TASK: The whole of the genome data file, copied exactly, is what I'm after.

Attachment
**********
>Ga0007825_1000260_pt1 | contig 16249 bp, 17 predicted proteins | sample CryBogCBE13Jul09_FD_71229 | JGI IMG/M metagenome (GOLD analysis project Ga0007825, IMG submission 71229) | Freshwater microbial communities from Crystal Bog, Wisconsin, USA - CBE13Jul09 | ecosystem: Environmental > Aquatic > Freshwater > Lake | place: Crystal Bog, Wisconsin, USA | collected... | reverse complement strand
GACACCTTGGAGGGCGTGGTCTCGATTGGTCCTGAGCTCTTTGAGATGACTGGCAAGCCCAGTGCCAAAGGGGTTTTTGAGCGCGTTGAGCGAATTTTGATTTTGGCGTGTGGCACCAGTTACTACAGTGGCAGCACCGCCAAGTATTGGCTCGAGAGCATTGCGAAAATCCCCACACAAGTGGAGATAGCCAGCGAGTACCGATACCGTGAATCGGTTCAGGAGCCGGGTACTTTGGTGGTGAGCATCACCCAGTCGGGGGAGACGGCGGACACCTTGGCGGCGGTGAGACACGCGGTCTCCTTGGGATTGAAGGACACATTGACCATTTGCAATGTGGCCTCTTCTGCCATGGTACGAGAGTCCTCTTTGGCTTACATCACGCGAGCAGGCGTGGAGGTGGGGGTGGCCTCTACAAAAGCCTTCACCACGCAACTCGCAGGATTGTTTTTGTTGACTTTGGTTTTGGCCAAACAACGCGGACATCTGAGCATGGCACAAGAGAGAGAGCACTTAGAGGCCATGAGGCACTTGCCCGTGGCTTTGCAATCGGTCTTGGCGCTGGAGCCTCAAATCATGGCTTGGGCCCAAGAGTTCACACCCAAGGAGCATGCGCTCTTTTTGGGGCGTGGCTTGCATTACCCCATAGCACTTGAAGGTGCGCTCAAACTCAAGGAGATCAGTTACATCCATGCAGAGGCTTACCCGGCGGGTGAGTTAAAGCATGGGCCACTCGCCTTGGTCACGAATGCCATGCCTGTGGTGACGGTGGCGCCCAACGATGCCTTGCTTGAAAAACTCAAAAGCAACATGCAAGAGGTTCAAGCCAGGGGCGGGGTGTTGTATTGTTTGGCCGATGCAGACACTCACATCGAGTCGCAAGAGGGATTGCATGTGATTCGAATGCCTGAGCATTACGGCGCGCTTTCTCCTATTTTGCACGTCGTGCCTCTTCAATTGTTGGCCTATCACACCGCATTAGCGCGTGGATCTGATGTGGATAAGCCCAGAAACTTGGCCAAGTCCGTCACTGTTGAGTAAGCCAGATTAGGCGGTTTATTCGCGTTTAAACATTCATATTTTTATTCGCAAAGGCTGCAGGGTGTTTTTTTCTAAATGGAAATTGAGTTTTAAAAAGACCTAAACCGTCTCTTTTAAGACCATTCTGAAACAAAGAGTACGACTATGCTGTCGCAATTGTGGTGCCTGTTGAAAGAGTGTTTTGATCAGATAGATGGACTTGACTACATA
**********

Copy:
>Ga0007825_1000260_pt1 | contig 16249 bp, 17 predicted proteins | sample CryBogCBE13Jul09_FD_71229 | JGI IMG/M metagenome (GOLD analysis project Ga0007825, IMG submission 71229) | Freshwater microbial communities from Crystal Bog, Wisconsin, USA - CBE13Jul09 | ecosystem: Environmental > Aquatic > Freshwater > Lake | place: Crystal Bog, Wisconsin, USA | collected... | reverse complement strand
GACACCTTGGAGGGCGTGGTCTCGATTGGTCCTGAGCTCTTTGAGATGACTGGCAAGCCCAGTGCCAAAGGGGTTTTTGAGCGCGTTGAGCGAATTTTGATTTTGGCGTGTGGCACCAGTTACTACAGTGGCAGCACCGCCAAGTATTGGCTCGAGAGCATTGCGAAAATCCCCACACAAGTGGAGATAGCCAGCGAGTACCGATACCGTGAATCGGTTCAGGAGCCGGGTACTTTGGTGGTGAGCATCACCCAGTCGGGGGAGACGGCGGACACCTTGGCGGCGGTGAGACACGCGGTCTCCTTGGGATTGAAGGACACATTGACCATTTGCAATGTGGCCTCTTCTGCCATGGTACGAGAGTCCTCTTTGGCTTACATCACGCGAGCAGGCGTGGAGGTGGGGGTGGCCTCTACAAAAGCCTTCACCACGCAACTCGCAGGATTGTTTTTGTTGACTTTGGTTTTGGCCAAACAACGCGGACATCTGAGCATGGCACAAGAGAGAGAGCACTTAGAGGCCATGAGGCACTTGCCCGTGGCTTTGCAATCGGTCTTGGCGCTGGAGCCTCAAATCATGGCTTGGGCCCAAGAGTTCACACCCAAGGAGCATGCGCTCTTTTTGGGGCGTGGCTTGCATTACCCCATAGCACTTGAAGGTGCGCTCAAACTCAAGGAGATCAGTTACATCCATGCAGAGGCTTACCCGGCGGGTGAGTTAAAGCATGGGCCACTCGCCTTGGTCACGAATGCCATGCCTGTGGTGACGGTGGCGCCCAACGATGCCTTGCTTGAAAAACTCAAAAGCAACATGCAAGAGGTTCAAGCCAGGGGCGGGGTGTTGTATTGTTTGGCCGATGCAGACACTCACATCGAGTCGCAAGAGGGATTGCATGTGATTCGAATGCCTGAGCATTACGGCGCGCTTTCTCCTATTTTGCACGTCGTGCCTCTTCAATTGTTGGCCTATCACACCGCATTAGCGCGTGGATCTGATGTGGATAAGCCCAGAAACTTGGCCAAGTCCGTCACTGTTGAGTAAGCCAGATTAGGCGGTTTATTCGCGTTTAAACATTCATATTTTTATTCGCAAAGGCTGCAGGGTGTTTTTTTCTAAATGGAAATTGAGTTTTAAAAAGACCTAAACCGTCTCTTTTAAGACCATTCTGAAACAAAGAGTACGACTATGCTGTCGCAATTGTGGTGCCTGTTGAAAGAGTGTTTTGATCAGATAGATGGACTTGACTACATA